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Falls and Syncope Service

Stroke Care (Acute Stroke Unit)

Contact: (0191) 213 7014 - Sister or Nurse in Charge of Acute Stroke Unit

IntroductionShow [+]Hide [-]

What is a stroke?

A stroke happens when there is some disruption or a blockage to the flow of blood to the brain, or leakage of blood into the brain. This means that blood cannot reach a particular part of the brain, which then becomes damaged.

There are two main types of stroke:

  • Cerebral infarction – blockage of a blood vessel in the brain, this could be caused by a blood clot or fatty clot
  • Cerebral haemorrhage – rupture of a blood vessel in the brain

What are the causes of stroke?

There are many causes and risk factors for stroke that include:

  • High Blood Pressure (hypertension)
  • Smoking
  • Eating a diet high in saturated fat
  • Using too much salt in food
  • Being overweight and not taking enough exercise
  • Alcohol
  • Diabetes
  • Heart disease
  • Family history

There are some factors which we cannot do much about, however there are steps we can take which will reduce the risk of having a stroke or a further stroke. These include:

  • taking regular exercise,
  • lowering blood pressure and cholesterol levels
  • stopping smoking
  • reducing alcohol intake
  • eating a healthy and balanced diet
  • keeping our weight at a reasonable level.

Effects of stroke

Stroke affects everybody in different ways. The effect of a stroke on a person depends on which part of the brain has been affected and how much damage has been caused. Some of the effects of stroke can include:

  • Weakness down one side of the body. This can create difficulties walking, getting in and out of bed, getting washed and dressed etc.
  • Difficulties with speech and swallowing
  • Inability to think things through clearly, and memory problems
  • Problems with sight and awareness of objects around you
  • Changes with bladder and bowel function
  • Emotional changes
  • Sudden tiredness

Stroke patients may experience one or all of the above.

About the Brain

The brain has two hemispheres (sides). The nerve signals (messages) cross over at the base of the brain, so a stroke occurring on the right side of the brain will affect the left side of the body and vice versa.

Image of the Brain


The Left Hemisphere (side)

The main functions of the left hemisphere are:

  • Speech
  • Writing
  • Movement of the right side of the body

A stroke occurring in the left hemisphere could affect someone’s ability to speak, write and move the right side of the body.

The Right Hemisphere (side)

The main functions of the right hemisphere are:

  • Recognition of objects
  • Finding your way around places
  • Recognition of people
  • Awareness of your own body
  • Putting on clothes
  • Sensation on the left side of the body
  • Movement on the left side of the body

This information is intended only as a brief guide to understanding stroke. Hopefully you will find it helpful. However, the brain is an extremely complex structure, and stroke and its effects can be far reaching and complicated. Your stroke will be examined and assessed in detail by all members of the hospital team. Don’t be afraid to ask them to discuss it with you.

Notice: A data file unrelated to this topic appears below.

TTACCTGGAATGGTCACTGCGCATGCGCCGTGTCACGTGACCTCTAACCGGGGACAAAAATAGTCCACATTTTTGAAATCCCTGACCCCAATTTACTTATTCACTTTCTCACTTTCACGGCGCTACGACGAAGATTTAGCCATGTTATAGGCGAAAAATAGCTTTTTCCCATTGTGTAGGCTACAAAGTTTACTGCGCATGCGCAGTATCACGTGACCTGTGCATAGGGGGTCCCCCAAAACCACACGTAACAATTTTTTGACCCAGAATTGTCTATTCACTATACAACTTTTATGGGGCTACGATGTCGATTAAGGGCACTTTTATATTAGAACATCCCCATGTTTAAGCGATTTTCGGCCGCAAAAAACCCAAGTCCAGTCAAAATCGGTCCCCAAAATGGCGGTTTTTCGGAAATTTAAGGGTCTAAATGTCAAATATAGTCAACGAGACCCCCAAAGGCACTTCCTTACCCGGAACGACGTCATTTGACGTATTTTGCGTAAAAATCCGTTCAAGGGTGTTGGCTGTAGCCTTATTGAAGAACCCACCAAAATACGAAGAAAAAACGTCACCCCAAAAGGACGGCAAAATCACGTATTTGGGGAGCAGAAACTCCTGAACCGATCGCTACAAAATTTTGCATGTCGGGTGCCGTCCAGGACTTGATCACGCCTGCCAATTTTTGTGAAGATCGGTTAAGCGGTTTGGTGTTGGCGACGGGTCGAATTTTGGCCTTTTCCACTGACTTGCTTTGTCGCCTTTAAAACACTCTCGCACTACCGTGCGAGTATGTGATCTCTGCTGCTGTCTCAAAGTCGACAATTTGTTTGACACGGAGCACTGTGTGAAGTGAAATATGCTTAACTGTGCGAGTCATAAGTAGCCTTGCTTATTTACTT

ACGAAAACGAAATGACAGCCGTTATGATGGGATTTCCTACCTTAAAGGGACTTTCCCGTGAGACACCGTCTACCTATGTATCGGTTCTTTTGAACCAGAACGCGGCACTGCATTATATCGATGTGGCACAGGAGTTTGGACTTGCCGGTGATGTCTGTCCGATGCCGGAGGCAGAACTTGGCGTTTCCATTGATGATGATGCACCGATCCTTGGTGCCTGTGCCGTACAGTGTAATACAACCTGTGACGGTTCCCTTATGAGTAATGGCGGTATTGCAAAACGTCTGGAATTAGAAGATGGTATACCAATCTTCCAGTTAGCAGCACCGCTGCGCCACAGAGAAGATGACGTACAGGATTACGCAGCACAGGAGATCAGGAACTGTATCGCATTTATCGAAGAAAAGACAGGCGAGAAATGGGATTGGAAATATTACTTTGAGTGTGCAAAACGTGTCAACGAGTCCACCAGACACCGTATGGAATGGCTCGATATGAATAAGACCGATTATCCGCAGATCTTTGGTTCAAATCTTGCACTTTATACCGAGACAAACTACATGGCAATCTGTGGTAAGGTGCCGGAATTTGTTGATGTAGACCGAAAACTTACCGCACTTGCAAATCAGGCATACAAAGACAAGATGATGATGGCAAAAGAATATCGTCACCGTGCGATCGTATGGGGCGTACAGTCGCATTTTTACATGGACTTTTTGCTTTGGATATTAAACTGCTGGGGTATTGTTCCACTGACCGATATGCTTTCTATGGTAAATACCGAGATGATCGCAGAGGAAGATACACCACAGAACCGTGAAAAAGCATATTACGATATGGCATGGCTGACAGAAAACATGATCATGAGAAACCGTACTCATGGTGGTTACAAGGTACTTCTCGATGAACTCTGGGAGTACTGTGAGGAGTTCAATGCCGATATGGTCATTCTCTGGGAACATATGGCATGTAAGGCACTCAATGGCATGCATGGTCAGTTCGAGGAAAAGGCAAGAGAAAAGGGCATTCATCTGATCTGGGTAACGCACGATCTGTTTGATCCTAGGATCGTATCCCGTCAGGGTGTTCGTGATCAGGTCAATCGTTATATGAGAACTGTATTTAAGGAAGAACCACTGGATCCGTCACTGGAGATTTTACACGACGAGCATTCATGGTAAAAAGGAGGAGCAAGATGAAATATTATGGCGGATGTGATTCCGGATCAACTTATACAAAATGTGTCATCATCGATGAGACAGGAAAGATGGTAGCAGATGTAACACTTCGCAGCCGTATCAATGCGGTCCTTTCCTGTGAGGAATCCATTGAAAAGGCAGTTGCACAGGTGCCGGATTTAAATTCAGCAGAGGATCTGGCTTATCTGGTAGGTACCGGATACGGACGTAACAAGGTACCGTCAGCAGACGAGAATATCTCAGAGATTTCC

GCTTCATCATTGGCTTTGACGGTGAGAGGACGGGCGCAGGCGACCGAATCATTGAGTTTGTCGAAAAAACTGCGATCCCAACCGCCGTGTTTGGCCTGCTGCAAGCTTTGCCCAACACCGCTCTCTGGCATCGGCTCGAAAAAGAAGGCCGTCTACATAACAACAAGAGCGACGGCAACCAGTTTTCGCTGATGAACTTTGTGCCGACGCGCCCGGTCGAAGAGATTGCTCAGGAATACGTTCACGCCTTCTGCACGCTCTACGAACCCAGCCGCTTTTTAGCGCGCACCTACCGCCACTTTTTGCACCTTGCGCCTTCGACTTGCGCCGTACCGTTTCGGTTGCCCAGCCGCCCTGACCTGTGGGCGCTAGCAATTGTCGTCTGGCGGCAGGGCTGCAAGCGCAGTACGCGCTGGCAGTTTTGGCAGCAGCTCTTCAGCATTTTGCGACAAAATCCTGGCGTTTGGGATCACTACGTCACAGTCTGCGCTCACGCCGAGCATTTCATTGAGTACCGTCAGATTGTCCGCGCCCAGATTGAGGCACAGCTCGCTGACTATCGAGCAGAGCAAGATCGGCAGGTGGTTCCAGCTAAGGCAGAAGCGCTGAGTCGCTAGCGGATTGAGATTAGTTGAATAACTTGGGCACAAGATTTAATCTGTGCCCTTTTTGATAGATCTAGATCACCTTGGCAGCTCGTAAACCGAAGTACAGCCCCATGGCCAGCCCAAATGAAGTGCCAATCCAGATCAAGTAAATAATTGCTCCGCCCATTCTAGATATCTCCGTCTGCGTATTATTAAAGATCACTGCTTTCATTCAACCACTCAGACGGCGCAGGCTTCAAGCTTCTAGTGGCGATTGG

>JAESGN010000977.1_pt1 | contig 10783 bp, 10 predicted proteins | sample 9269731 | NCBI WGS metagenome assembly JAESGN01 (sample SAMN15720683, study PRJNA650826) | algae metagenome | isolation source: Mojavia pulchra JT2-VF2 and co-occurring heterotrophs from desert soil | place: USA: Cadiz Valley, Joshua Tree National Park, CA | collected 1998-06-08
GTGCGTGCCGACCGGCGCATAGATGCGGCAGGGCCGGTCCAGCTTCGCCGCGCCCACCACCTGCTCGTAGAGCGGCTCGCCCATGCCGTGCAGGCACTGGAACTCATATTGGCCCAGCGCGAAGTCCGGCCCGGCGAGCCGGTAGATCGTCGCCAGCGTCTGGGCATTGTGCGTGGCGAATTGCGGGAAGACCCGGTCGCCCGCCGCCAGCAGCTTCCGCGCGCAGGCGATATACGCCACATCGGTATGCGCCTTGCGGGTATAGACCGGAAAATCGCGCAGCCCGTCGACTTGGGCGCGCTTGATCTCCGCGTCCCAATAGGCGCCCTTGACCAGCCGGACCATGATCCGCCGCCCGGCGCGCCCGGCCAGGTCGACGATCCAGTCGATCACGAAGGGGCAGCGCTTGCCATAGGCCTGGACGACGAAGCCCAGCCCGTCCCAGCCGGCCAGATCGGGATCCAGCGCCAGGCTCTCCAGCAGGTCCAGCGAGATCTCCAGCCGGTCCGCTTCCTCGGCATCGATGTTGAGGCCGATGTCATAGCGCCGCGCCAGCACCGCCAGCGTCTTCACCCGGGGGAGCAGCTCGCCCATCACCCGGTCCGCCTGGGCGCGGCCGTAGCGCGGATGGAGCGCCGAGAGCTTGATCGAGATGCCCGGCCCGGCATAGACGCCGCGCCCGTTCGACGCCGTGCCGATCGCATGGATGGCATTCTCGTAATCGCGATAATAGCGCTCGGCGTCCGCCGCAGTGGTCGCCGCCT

Deep Vein Thrombosis (DVT)

This is a blood clot usually in the lower calf which occurs due to poor circulation and reduced mobility following a stroke. The signs of a DVT are pain, redness, tightness and swelling in the leg. The lower leg often feels hot to touch. If you notice any of these signs seek medical advice immediately. You will be required to wear special elasticated stockings in the early stages of your stroke to help prevent clots forming in your leg.

If you are given elasticated stockings (commonly known as TEDS) when you have left hospital, it is important that you wear them during long periods of inactivity. If you are not mobile at night please wear your stockings in bed.

The Different Types of Stroke

TACS (Total anterior circulation stroke)

  • Marked weakness (dense hemiparesis)
  • Some loss of sight (Visual Field Loss)
  • Severe speech difficulties, sometimes no speech
  • If affected area of the brain is on right then neglect will occur on the left

PACS (Partial anterior circulation stroke)

  • One or two of the above symptoms, but not all

LACS (Lacunar Stroke)

  • Physical weakness (Pure motor hemiparesis)
  • Impaired sensory function (Pure sensory hemiparesis)
  • Physical weakness and impaired sensory function (Sensory-motor hemiparesis
  • Co-ordination problems (Ataxic hemiparesis)
  • BUT speech normal, vision normal, and no neglect POCS (Posterior Circulation Stroke)
  • Loss of consciousness
  • Unsteady gait
  • Facial Problems
  • Visual Disturbance
  • Difficulty Speaking
  • BUT good comprehension (dysarthria)

Admission to the Acute Stroke UnitShow [+]Hide [-]

The Acute Stroke Unit provides dedicated and specialist stroke care. We aim to provide rapid, early expert intervention and rehabilitation for the acute stroke patient through a comprehensive pathway of care.

You will be looked after by doctors and nurses and depending on your individual needs, may also have some contact with other ward staff i.e. physiotherapists, occupational therapists, speech therapists and social workers. All aspects of your treatment and care will be overseen by a specialist stroke consultant.